Citizens Advice warning over legal logbook loans
The Citizens Advice service is warning people about taking out high-cost credit such as logbook loans, in which a vehicle is used as security.
Under current laws a logbook loan is attached to the vehicle, not the person who has taken out the credit.
Citizens Advice says the number being taken out rose by 35% between 2011 and 2013.
Even if you didn't take out the cash yourself, you could still get into trouble for not repaying it.
Newsbeat has been given exclusive figures which show nearly two thirds of young people who called Citizens Advice "in serious debt" had turned to a form of high-cost credit.
'I was seeing red'
Paul Brewin, 25, bought his car for £1,000.
"As soon as I saw it I fell in love instantly," he told Newsbeat. "It was exactly what I was looking for."
He took out a vehicle history check which can identify if there is any outstanding finance, or if the car has ever been stolen, written off or clocked.
Some, like the HPI Check, include a guarantee, valuation and mileage information too.
"I did a check that cost around £3," he said. "It said the car was clear."
There are different types of vehicle history checks you can make. Some are cheaper than others and don't always pick up on all types of finance.
Paul says a few weeks after buying the car a logbook loan company got in touch.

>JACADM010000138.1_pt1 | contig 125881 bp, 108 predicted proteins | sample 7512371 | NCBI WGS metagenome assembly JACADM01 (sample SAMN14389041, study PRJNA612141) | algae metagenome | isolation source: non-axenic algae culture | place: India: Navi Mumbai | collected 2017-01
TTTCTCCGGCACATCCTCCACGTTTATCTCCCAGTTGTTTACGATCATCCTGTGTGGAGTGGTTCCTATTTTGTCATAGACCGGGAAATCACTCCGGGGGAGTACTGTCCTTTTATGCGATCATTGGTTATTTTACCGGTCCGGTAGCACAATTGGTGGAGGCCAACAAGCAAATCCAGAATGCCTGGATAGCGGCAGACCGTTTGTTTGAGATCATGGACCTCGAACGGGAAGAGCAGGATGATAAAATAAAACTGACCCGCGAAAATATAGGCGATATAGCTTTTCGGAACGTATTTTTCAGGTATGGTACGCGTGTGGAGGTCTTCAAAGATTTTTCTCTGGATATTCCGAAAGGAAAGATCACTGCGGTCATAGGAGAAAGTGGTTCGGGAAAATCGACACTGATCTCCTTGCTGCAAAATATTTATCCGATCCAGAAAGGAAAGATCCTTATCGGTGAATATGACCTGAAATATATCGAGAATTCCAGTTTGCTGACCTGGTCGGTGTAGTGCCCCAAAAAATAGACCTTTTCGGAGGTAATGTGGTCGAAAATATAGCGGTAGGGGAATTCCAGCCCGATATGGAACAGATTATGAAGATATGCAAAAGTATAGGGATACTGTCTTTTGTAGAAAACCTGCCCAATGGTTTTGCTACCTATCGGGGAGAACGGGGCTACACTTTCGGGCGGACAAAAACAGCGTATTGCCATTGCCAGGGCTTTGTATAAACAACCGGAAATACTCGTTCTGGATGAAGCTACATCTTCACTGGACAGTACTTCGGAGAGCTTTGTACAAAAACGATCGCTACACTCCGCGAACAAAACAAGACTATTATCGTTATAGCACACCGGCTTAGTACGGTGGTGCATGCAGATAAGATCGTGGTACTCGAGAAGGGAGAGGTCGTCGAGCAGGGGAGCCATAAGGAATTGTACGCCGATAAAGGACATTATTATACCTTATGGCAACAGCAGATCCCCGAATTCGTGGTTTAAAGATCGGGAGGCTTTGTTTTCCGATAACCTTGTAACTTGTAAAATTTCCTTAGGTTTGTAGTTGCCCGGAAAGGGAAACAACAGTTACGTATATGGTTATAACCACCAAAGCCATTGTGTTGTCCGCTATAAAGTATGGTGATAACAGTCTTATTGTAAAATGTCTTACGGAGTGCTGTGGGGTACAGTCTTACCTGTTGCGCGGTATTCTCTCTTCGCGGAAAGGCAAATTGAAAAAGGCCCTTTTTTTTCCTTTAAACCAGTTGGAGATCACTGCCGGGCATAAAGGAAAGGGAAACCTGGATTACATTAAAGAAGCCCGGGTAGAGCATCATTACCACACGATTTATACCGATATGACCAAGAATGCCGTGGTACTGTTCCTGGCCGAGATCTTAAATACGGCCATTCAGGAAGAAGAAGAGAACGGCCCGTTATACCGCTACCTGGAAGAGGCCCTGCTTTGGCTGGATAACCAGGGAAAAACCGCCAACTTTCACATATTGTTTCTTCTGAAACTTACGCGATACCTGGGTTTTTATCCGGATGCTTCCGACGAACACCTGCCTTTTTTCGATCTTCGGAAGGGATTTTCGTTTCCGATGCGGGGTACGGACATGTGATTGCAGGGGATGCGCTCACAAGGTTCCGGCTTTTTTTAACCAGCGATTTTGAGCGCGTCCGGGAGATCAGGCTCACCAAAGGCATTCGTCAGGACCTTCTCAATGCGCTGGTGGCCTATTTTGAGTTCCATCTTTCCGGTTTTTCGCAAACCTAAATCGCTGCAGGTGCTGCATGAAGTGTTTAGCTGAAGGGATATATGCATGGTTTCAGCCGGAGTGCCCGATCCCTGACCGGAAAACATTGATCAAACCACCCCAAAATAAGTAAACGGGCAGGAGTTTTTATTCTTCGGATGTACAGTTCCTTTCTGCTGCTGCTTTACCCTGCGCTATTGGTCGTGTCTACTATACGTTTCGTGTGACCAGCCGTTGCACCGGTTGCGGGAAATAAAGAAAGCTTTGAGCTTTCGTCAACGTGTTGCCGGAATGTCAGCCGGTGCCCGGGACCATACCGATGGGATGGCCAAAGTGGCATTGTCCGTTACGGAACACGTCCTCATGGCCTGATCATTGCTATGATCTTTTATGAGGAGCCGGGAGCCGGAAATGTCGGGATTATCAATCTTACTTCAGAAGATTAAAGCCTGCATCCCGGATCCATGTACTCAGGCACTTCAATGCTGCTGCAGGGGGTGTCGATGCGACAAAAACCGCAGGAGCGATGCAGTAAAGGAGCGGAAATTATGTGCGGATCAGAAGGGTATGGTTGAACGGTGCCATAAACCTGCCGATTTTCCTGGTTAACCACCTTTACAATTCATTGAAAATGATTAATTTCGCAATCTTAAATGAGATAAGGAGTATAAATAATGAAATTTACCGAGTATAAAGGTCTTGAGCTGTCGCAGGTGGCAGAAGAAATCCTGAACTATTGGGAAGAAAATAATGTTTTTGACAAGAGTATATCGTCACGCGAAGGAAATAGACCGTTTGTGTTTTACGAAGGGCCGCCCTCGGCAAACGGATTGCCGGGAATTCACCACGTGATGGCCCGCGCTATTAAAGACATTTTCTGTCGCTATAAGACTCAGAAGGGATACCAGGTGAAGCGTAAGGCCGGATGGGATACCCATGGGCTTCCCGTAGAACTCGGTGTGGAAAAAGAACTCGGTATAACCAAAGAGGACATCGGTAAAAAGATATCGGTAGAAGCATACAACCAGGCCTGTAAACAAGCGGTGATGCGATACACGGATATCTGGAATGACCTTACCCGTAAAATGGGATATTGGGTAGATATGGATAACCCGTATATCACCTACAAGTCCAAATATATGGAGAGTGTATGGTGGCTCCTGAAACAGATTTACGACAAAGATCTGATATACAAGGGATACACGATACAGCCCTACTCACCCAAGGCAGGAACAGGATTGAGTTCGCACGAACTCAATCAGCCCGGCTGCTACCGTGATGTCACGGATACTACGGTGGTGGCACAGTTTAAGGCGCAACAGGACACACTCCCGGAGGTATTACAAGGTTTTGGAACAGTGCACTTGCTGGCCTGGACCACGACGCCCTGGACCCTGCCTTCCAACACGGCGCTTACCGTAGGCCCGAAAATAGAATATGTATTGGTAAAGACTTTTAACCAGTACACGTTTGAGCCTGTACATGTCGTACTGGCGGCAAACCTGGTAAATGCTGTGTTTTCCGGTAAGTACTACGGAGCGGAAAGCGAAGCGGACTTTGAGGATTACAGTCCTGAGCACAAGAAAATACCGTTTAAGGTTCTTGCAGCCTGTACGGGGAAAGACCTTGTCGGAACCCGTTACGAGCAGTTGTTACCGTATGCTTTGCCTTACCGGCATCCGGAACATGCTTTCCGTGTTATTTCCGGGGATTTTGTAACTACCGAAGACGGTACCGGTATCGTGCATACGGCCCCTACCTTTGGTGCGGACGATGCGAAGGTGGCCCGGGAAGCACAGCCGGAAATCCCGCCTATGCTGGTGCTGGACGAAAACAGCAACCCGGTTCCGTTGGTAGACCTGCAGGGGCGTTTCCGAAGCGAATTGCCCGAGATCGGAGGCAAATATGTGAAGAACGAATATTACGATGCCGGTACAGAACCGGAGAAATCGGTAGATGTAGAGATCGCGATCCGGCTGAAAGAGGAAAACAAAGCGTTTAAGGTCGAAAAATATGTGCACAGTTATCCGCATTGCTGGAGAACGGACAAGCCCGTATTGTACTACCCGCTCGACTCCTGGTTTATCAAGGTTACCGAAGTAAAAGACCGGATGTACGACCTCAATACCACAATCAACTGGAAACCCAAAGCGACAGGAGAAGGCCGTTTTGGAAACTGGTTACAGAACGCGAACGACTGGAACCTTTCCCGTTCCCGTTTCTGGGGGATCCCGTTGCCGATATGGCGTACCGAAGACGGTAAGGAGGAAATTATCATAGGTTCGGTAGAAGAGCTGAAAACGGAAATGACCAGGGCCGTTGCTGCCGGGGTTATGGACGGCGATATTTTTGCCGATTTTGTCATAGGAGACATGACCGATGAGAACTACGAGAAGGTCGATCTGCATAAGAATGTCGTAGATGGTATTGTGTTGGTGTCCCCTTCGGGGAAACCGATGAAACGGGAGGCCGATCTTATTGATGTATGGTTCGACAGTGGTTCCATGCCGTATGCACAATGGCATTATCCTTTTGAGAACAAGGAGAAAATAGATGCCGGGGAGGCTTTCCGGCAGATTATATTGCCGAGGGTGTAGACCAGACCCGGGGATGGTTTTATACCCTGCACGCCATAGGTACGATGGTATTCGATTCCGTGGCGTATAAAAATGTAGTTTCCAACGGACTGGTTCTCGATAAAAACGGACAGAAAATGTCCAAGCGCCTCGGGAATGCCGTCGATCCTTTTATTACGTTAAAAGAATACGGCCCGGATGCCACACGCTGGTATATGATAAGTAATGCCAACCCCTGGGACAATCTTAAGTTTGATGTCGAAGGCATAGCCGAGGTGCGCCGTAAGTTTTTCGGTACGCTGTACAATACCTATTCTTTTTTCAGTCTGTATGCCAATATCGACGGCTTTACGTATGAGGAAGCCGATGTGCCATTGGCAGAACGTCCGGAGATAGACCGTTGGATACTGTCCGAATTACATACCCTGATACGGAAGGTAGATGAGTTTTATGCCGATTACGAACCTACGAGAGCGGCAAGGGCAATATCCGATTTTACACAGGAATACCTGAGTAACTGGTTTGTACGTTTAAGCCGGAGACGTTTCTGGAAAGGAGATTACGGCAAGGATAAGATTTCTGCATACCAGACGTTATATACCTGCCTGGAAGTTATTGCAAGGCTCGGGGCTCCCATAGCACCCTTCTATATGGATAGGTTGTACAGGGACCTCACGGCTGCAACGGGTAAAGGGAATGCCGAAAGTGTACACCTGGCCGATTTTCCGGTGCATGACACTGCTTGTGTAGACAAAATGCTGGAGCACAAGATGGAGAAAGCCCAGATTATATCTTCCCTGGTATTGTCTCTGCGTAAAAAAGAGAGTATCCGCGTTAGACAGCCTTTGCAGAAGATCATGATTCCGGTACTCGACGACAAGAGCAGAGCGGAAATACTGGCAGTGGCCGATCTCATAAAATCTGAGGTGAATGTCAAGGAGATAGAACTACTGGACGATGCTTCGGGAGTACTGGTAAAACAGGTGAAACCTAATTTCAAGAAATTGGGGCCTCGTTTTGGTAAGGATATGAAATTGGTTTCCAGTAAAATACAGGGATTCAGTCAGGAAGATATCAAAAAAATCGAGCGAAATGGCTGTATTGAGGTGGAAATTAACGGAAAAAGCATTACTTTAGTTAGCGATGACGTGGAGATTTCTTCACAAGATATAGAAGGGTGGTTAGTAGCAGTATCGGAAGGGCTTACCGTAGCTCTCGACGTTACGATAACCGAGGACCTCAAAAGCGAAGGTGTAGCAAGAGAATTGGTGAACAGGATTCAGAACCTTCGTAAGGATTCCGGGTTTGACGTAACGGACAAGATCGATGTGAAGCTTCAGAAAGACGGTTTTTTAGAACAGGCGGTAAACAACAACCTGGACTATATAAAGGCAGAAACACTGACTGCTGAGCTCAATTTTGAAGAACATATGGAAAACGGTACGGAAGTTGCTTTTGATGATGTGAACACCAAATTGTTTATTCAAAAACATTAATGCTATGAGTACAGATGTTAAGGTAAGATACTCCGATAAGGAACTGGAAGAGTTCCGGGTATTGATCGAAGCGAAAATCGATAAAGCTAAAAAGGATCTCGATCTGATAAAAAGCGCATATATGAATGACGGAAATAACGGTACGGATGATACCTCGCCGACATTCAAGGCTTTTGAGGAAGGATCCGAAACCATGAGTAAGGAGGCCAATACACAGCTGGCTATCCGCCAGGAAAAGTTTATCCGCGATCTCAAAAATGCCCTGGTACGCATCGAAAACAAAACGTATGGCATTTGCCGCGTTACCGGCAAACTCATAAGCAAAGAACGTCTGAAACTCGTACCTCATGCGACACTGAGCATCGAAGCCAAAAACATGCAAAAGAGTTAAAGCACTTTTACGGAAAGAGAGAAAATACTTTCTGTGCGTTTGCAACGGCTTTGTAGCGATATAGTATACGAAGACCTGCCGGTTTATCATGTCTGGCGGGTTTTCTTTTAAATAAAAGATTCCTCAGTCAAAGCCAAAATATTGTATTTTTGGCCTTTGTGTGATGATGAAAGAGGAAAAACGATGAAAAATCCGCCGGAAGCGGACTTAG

He said: "I got a few letters come through the door saying, 'We've come today looking for this vehicle or payment'.
"I was seeing red. I had steam coming out of my ears.
"I've gone and paid for a car and I'm now being told it's not mine."
The car wasn't his because the previous owner had taken out a logbook loan, which allows drivers to borrow money against the value of their vehicle.
A logbook loan is similar to a payday loan and both are advertised online offering fast cash, with few credit checks.
A logbook loan has a typical APR of around 400%.
A Freedom of Information request to the HM Courts and Tribunals Service in 2011 by The Citizens Advice Bureau found there were 36,829 Logbook loans sold.
In 2013 this went up to 49,745.
The Bureau says it expects this to go up further in 2014.
James Plunkett is head of consumer research and campaigns for Citizens Advice.
"One of the worries about these forms of credit is you get locked into a cycle," he said. "People are taking out more loans to pay off their old ones.
"Over time because the interest is so high on these loans they really add up."
These logbook loans are just one of a number of different high-cost credit loans citizens advice are warning people about.
They say young people are particularly drawn to high-cost credit.
They analysed 3,000 calls they received from 17 to 24-year-olds between July and September 2013.
Each was classed as in "serious debt" because they had more than one loan.
Of these, two-thirds said they needed help after taking out high interest credit.
More than one-in-three people in this age group asking for help were in full-time work.
James Plunkett believes young people are more likely to take out high-cost credit.
"They're very accessible," he said. "You can even get them through your mobile phones."
The law commission is carrying out a consultation on "bills of sale" which include logbook loans.
Recommendations aimed at giving consumers better protection will be published in 2016.